• Chapman, Jane. 2005. Comparative media history: An introduction: 1789 to the present. Cambridge, UK: Polity.

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    In the tradition of Briggs and Burke’s Social History of the Media (3d ed., Cambridge, UK: Polity, 2010), Chapman compares media developments across the centuries and continents to show how today’s international media institutions evolved from past historical traditions. This is a clearly written, excellent textbook for media students.

  • Hanson, Elizabeth C. 2008. The information revolution and world politics. New Millennium Books in International Studies. Lanham, MD: Rowman & Littlefield.

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    Hanson provides a well-organized, readable, “big picture” textbook that provides an overview of the information revolution and globalization in the context of world politics. It is extremely useful for the relevant courses in both communication science and political science.

  • Herman, Edward S., and Robert Waterman McChesney. 1997. The global media: The new missionaries of corporate capitalism. London: Cassell.

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    This much-cited text is critical of the commercialization of the mass media and its increasingly global nature. The authors sharply criticize corporate claims that the market protects consumers, and they worry about the consequences of a few firms dominating the media and undermining democracy and the working class.

  • Innis, Harold A. 2007. Empire and communication. Lanham, MD: Rowman & Littlefield.

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    Innis surveyed how communications media influenced the rise and fall of empires from ancient times to the mid-20th century, arguing that each media was biased in space or time. Media that emphasize time were durable (parchment, clay, and stone) and often led to decentralization. Less durable media that emphasize space (papyrus and paper) usually favor large, centralized administrations. To endure, empires needed to strike a balance.

  • McPhail, Thomas. 2010. Global communication: Theories, stakeholders, and trends. 3d ed. Malden, MA: Wiley-Blackwell.

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    McPhail provides an overview that serves as a handy textbook focusing on issues, stakeholders, and institutions in international communication. Each addition is updated with new articles. The third edition also contains chapters by Nancy Snow (“Public Diplomacy”), Alex Robertson (“Euromedia”), Lawrence Pintak (“Arab Media and the Al-Jazeera Effect”), and Junhao Hong (“Media Globalization in Asia”).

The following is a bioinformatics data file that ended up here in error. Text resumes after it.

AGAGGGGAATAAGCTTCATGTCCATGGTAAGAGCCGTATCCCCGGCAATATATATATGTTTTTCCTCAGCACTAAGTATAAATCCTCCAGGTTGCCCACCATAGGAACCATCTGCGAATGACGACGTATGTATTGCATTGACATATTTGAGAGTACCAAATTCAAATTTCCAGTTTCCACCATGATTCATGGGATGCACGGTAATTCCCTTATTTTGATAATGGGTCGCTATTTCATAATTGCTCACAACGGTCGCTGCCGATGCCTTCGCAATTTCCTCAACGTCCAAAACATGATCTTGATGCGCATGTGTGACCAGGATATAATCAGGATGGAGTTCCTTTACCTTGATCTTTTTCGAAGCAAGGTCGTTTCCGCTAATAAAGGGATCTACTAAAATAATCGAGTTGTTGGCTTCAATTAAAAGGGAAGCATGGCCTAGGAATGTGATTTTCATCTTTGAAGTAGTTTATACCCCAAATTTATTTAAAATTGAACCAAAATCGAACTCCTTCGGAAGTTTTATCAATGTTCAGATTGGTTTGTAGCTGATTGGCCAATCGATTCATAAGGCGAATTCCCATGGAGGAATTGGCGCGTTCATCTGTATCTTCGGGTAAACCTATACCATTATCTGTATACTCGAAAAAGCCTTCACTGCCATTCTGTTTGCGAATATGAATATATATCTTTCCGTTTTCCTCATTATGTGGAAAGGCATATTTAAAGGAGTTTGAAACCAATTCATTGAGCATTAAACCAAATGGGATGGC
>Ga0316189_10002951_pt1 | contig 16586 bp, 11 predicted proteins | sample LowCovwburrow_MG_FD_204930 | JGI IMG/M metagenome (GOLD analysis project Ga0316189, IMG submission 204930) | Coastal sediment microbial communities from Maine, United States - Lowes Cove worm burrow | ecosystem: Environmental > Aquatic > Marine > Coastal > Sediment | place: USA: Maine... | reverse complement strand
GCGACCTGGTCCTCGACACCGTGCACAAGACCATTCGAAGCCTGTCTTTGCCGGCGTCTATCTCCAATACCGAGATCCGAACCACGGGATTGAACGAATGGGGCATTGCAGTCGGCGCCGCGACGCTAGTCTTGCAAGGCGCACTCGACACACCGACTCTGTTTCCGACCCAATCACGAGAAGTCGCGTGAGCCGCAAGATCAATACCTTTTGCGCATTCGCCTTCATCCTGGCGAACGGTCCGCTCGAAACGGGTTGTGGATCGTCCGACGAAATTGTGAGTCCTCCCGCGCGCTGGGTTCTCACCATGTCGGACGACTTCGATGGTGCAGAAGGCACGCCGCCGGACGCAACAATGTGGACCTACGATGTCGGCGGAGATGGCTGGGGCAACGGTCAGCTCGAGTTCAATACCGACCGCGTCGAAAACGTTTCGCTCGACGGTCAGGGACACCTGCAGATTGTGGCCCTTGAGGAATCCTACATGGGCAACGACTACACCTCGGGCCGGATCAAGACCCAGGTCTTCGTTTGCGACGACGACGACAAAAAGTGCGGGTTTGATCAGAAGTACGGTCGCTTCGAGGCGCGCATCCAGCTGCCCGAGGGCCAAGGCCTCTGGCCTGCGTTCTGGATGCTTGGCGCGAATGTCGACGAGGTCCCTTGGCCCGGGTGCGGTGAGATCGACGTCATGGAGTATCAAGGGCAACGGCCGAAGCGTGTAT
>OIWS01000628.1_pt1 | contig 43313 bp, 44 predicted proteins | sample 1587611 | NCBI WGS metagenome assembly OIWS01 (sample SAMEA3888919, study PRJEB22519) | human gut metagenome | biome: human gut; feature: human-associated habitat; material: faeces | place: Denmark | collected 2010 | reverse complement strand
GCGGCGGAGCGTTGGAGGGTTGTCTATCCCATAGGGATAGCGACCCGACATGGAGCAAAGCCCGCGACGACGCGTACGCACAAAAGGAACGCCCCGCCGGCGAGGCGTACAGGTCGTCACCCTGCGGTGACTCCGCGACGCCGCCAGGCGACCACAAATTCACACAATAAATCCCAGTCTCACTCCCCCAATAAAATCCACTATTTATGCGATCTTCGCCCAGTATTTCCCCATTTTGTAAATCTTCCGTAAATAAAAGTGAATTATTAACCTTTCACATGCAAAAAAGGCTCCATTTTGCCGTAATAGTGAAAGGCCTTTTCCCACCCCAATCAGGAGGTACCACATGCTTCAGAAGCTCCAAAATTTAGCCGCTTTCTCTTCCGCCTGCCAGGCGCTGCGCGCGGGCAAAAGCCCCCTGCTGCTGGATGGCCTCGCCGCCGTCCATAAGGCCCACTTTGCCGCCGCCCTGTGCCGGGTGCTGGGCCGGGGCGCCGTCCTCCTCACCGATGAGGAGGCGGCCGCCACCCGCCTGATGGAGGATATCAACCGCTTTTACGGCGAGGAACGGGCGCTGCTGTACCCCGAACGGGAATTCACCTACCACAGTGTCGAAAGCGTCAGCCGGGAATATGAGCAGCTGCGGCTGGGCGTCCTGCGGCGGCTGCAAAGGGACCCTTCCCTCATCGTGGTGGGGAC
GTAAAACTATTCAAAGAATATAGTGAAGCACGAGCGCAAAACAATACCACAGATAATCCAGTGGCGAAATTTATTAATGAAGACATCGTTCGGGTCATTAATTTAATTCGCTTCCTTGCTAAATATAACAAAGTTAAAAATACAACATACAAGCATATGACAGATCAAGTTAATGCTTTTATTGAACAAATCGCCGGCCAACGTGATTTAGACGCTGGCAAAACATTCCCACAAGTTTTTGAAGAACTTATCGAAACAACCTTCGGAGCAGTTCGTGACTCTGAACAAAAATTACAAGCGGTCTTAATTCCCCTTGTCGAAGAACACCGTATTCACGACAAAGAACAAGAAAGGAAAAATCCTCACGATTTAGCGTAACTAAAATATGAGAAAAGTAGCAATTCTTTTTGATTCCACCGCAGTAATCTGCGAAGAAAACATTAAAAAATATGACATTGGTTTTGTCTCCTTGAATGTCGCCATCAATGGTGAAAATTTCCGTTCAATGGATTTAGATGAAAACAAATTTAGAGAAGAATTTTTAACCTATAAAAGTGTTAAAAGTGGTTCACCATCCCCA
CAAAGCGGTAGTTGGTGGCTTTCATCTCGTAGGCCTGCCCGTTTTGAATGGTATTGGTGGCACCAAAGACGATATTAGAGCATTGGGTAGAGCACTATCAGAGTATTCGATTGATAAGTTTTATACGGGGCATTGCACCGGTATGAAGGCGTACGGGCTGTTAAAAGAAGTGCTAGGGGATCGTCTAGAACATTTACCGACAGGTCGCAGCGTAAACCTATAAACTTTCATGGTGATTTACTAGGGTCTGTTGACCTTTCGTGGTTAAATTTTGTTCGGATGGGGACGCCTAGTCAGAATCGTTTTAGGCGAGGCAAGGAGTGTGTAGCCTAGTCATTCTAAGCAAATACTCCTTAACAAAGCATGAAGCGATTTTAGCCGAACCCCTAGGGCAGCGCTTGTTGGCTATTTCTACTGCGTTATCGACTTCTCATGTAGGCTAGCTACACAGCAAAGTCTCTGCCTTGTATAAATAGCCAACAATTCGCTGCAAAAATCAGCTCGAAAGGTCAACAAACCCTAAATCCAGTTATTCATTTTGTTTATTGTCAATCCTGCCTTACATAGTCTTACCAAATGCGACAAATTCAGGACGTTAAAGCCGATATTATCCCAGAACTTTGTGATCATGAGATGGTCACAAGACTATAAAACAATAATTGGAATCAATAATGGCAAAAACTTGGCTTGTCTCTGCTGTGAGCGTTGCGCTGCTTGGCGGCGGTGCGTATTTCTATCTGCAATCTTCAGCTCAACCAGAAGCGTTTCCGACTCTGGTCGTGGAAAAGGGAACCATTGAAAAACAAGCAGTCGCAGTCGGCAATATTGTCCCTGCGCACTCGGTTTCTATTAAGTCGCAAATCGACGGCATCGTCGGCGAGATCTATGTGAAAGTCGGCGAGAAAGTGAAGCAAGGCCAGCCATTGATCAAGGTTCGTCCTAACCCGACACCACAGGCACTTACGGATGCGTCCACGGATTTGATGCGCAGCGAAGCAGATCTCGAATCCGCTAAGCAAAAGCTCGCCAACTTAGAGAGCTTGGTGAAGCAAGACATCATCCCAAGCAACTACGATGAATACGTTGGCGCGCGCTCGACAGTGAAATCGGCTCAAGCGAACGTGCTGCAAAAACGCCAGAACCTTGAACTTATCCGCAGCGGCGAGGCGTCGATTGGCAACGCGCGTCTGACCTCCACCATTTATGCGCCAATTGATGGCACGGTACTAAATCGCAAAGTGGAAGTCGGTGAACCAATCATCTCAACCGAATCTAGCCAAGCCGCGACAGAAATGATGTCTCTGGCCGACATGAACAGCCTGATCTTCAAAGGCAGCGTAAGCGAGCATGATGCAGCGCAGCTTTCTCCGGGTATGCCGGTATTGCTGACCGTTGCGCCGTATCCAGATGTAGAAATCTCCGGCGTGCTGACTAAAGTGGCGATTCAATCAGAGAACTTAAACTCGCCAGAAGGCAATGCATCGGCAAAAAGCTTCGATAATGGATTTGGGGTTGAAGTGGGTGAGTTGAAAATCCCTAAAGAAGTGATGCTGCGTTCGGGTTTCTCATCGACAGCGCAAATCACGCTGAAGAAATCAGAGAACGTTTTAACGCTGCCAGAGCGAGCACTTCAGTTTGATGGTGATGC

• Schiller, Herbert I. 1992. Mass communications and American empire. 2d ed. Boulder, CO: Westview.

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    Originally published in 1969 (New York: A. M. Kelley), Schiller critically examined the structure and policy of US mass communications in relation to their most important economic and political functions. He stressed the private takeover of public space and public institutions at home and US corporate domination of cultural life abroad, especially in the developing nations.

  • Taylor, Philip M. 1997. Global communications, international affairs and the media since 1945. London: Routledge.

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    Taylor shows the increased involvement of the media in issues of peace and especially war since the 19th century. He investigates how communications work within the international arena and how communications interact with foreign policy in practice. Building on evidence from the Gulf War and Vietnam, Taylor discusses current problems of reporting within a comprehensive historical context.

  • Winseck, Dwayne R., and Robert M. Park. 2007. Communication and empire: Media, markets, and globalization, 1860–1930. Durham, NC: Duke Univ. Press.

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    The authors examine the rise of the global media between 1860 and 1930. They argue that the empire of capital and global imperialism are not coterminous, specifically that the role of the imperial contest, while significant, has been exaggerated. They provide analysis of the connections among the development of global communication infrastructure, the creation of national telegraph and wireless systems, and news agencies and the content they provided.